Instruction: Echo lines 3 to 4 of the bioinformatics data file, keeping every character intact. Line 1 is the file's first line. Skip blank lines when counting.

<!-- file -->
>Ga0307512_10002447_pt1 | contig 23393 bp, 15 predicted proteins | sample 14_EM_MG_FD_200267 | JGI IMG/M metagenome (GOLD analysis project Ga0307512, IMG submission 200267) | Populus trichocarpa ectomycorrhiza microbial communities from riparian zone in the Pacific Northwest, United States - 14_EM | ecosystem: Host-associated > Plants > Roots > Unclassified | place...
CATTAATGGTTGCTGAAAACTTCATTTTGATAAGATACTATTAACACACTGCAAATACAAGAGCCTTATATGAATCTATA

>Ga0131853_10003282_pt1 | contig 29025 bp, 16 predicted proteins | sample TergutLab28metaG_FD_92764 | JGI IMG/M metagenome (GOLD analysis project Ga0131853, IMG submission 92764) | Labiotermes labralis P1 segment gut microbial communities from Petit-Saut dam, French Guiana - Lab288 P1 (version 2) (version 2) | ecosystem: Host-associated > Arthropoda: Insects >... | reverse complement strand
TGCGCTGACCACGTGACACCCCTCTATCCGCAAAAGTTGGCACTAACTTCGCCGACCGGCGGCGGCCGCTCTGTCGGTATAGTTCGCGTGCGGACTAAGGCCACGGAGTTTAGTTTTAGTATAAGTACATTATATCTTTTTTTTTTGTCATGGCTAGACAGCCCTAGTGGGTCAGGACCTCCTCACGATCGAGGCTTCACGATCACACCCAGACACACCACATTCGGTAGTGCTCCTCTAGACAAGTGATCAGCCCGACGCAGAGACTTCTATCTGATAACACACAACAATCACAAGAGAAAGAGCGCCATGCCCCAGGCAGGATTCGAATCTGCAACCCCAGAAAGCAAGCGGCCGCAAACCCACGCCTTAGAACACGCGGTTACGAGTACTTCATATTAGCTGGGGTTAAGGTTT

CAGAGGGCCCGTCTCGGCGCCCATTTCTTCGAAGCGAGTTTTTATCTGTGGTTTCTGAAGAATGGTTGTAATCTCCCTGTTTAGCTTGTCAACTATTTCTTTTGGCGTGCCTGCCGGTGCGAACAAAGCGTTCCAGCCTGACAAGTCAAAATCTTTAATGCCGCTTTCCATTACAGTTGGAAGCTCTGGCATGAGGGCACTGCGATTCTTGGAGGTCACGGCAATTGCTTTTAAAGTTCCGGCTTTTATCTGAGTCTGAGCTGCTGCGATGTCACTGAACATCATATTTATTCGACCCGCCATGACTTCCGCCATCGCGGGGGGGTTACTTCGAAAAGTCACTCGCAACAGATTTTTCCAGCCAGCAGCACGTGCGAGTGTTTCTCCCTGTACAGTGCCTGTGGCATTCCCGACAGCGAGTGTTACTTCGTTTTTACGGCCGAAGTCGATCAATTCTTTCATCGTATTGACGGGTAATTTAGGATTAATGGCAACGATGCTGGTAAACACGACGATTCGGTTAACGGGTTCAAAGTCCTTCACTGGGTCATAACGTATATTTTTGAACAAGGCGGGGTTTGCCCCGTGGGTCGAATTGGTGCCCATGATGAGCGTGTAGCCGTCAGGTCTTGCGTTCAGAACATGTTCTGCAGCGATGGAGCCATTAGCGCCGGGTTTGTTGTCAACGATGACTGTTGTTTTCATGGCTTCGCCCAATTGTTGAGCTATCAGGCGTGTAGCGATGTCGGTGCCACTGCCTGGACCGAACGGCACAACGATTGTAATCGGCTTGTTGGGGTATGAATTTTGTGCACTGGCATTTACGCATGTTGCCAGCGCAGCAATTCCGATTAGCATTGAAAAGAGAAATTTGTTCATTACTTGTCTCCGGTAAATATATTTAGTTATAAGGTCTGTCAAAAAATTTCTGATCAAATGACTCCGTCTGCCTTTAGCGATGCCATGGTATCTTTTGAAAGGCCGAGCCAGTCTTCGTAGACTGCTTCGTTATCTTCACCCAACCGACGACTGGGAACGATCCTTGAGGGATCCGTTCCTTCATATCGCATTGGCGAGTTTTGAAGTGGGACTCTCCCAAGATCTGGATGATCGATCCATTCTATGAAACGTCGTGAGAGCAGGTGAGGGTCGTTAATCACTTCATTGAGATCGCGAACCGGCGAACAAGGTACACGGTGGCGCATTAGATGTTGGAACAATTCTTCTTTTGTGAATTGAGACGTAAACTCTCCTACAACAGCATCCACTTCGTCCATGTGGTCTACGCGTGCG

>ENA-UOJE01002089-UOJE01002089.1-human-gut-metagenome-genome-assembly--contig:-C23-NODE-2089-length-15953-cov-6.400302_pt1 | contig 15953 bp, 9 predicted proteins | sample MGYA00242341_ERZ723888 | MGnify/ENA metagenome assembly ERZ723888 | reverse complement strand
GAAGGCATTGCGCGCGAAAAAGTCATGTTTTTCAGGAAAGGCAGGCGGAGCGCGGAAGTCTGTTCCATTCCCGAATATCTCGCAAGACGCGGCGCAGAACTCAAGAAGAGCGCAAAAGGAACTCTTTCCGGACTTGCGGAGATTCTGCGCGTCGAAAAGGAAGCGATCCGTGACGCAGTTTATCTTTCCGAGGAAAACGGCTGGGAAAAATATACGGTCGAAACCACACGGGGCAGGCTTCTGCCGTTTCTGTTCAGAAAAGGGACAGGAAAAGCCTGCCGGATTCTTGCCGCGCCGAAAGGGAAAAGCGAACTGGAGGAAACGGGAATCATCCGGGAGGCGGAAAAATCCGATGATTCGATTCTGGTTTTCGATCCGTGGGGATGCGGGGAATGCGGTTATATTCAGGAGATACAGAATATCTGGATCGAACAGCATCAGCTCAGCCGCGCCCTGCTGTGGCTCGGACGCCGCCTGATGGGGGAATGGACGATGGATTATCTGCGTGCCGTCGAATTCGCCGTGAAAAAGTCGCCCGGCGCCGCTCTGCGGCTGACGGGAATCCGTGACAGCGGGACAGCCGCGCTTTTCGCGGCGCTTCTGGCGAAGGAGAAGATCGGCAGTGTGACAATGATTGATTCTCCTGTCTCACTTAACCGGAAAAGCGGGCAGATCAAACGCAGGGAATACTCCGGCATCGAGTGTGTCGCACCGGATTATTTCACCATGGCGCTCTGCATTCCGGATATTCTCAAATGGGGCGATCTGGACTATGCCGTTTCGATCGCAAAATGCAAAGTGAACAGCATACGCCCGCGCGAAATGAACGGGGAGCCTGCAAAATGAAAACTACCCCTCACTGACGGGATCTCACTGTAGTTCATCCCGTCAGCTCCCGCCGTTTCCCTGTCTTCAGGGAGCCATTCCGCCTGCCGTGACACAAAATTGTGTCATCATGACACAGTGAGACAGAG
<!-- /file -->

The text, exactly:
>Ga0131853_10003282_pt1 | contig 29025 bp, 16 predicted proteins | sample TergutLab28metaG_FD_92764 | JGI IMG/M metagenome (GOLD analysis project Ga0131853, IMG submission 92764) | Labiotermes labralis P1 segment gut microbial communities from Petit-Saut dam, French Guiana - Lab288 P1 (version 2) (version 2) | ecosystem: Host-associated > Arthropoda: Insects >... | reverse complement strand
TGCGCTGACCACGTGACACCCCTCTATCCGCAAAAGTTGGCACTAACTTCGCCGACCGGCGGCGGCCGCTCTGTCGGTATAGTTCGCGTGCGGACTAAGGCCACGGAGTTTAGTTTTAGTATAAGTACATTATATCTTTTTTTTTTGTCATGGCTAGACAGCCCTAGTGGGTCAGGACCTCCTCACGATCGAGGCTTCACGATCACACCCAGACACACCACATTCGGTAGTGCTCCTCTAGACAAGTGATCAGCCCGACGCAGAGACTTCTATCTGATAACACACAACAATCACAAGAGAAAGAGCGCCATGCCCCAGGCAGGATTCGAATCTGCAACCCCAGAAAGCAAGCGGCCGCAAACCCACGCCTTAGAACACGCGGTTACGAGTACTTCATATTAGCTGGGGTTAAGGTTT